The Australian Open is under way and social media sites are buzzing about events on and off the courts at Melbourne Park – but who’s worth following on Twitter if you want to keep updated on the latest news and views?
With so many prominent people within the sport on Twitter, it can be tricky to choose who to follow and who to avoid.
Let us help as we’ve compiled an essential list of the most interesting and influential people in tennis who will bring you the best insight from Down Under.
The pressure is on defending champion Novak Djokovic as he goes in search of a third Aussie Open title in a row, but he still takes time out to post pictures on Twitter and keep his fans in the loop about how he’s feeling.
Hoping to end Djokovic’s dominance in this event will be Andy Murray. The fiery Brit, who won the US Open last year and is 3/1 to leave Australia victorious, may not have tweeted since last month, but he’s bound to end his social media silence in the coming days.
Jo-Wilfried Tsonga is capable of taking advantage of Rafael Nadal’s absence through illness to stake his claim for the title, while positive injury updates on Twitter from Juan Monaco give him a good chance of progressing past the third round of the Aussie Open for the first time in his career.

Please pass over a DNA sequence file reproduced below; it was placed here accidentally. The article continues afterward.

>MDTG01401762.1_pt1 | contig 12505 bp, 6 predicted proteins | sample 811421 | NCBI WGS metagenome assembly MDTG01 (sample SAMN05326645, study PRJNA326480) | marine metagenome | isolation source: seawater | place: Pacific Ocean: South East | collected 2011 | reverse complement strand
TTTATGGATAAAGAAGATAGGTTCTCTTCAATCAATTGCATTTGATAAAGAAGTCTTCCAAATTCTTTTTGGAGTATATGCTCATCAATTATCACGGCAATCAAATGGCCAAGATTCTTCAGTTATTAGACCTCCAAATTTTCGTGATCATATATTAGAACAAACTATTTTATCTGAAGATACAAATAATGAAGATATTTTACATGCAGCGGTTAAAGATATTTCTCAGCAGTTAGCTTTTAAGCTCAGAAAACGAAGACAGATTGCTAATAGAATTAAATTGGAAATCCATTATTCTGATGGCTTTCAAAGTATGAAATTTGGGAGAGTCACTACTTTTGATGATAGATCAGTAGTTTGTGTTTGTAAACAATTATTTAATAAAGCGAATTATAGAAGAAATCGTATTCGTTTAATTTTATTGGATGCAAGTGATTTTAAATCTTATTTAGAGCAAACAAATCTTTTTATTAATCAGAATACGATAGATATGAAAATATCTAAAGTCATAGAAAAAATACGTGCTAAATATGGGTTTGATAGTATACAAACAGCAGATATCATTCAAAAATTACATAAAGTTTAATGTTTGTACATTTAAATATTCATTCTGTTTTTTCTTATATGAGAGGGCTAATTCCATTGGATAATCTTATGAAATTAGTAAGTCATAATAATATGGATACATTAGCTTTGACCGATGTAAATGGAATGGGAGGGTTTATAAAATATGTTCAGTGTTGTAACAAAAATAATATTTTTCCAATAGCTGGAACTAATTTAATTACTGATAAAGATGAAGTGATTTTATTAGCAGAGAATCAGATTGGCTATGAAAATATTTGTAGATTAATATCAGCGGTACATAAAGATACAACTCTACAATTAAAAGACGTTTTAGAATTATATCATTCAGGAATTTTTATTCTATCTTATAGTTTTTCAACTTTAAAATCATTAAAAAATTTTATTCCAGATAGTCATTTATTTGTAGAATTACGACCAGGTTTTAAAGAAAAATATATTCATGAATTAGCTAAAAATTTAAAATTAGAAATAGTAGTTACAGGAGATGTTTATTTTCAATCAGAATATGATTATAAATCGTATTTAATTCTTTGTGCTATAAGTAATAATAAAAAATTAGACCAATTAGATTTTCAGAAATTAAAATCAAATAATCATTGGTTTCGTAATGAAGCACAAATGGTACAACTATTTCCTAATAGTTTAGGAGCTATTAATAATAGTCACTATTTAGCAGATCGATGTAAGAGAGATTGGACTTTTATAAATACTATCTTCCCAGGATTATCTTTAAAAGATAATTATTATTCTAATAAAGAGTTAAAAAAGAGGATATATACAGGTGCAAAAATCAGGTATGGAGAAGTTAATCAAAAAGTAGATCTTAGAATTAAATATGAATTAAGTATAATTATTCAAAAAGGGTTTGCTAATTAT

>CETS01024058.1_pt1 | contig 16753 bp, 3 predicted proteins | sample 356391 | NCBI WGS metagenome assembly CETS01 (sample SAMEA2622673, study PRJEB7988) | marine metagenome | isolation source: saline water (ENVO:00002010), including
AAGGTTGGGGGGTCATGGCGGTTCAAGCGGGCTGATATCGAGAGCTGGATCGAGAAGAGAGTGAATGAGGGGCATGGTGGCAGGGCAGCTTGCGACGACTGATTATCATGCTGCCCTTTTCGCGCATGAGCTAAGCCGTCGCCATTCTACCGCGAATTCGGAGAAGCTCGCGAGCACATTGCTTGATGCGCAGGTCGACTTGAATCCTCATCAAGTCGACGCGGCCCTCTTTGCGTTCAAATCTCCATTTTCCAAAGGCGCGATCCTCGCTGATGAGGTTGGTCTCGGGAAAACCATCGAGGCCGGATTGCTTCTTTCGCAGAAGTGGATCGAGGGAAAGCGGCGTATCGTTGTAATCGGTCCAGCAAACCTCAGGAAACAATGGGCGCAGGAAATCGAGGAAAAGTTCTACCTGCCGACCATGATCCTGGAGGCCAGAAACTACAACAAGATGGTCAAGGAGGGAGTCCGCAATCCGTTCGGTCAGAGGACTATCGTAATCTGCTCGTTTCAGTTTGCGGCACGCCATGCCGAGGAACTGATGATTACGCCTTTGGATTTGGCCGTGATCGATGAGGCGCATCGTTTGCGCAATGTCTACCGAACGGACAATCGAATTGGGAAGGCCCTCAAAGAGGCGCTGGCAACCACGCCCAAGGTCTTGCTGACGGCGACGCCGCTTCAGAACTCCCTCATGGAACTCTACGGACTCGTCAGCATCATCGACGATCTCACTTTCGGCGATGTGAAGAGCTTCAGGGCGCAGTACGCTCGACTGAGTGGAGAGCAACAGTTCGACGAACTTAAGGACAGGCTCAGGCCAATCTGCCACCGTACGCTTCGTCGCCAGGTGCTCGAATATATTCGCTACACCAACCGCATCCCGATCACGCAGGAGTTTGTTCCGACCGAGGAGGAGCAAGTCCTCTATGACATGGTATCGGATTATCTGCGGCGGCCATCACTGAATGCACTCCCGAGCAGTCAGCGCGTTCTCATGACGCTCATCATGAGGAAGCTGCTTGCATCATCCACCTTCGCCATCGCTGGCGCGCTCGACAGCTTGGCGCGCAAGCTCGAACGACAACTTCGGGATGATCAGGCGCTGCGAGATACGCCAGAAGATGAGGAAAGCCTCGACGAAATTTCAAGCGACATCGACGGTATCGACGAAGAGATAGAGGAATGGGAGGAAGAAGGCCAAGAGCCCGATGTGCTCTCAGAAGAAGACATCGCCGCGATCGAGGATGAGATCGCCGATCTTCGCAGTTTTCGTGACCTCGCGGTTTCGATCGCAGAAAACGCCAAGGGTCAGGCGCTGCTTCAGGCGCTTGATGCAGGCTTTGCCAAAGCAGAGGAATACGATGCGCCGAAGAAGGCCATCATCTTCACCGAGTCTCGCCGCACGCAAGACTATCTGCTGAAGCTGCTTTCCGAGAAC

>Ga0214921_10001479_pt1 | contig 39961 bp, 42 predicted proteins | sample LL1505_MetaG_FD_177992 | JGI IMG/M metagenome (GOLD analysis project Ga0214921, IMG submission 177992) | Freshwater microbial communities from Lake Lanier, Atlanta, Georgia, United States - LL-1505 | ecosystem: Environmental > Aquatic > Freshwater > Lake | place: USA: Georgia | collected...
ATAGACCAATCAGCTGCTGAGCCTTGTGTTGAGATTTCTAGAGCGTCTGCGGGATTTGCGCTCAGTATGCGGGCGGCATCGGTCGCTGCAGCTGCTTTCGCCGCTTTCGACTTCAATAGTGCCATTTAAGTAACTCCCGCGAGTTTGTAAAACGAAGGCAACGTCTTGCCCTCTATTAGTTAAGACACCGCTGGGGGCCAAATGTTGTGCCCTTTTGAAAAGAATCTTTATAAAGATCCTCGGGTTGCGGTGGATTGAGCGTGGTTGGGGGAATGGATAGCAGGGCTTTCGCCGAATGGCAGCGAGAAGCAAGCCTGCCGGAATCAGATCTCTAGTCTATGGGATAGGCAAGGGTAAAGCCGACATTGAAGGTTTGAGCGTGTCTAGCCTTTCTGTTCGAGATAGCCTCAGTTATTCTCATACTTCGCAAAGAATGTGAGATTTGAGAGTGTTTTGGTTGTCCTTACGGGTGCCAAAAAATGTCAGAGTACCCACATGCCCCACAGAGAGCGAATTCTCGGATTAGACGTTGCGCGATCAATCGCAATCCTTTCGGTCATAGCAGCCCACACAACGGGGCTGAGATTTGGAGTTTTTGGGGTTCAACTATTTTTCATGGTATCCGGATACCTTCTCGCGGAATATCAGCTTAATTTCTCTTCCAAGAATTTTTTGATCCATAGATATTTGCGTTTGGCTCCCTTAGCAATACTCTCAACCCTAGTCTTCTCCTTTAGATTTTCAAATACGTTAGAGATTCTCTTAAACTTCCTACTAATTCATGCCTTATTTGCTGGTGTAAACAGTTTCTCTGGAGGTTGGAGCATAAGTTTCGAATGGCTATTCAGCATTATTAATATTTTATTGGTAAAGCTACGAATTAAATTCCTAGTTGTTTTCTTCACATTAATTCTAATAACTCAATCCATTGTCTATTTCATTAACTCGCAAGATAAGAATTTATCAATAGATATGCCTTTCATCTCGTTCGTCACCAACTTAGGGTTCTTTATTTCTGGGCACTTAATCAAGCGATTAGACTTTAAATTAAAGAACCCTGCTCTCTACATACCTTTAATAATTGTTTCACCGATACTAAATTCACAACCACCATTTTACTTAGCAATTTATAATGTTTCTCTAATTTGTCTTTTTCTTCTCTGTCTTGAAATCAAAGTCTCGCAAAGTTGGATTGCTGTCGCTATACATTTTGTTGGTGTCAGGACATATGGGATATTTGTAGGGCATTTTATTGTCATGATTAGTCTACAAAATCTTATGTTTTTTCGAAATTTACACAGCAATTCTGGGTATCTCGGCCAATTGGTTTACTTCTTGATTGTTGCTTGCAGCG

The Williams sisters (Serena and Venus) lead by example on the court – and on Twitter as well as they have firmly embraced the social media revolution. In-form Serena is targeting a 16th Grand Slam title and is 10/11 to win this competition for a sixth time.
Current Aussie Open champion Victoria Azarenka will be out to stop Serena from making it sweet 16. It’ll be interesting to see if these two – or indeed any of the players – embark on any Twitter mind games.
THE PRESS PACK
Expect comprehensive coverage of the Aussie Open in print, online and on the radio and TV from the likes of Jonathan Overend (BBC Five Live), Neil Harman (The Times), Nick Lester (Sky Sports), Kevin Mitchell (Observer and Guardian), Simon Briggs (Daily Telegraph), Steve Brenner (The Sun) and Neil McLeman (Daily Mirror).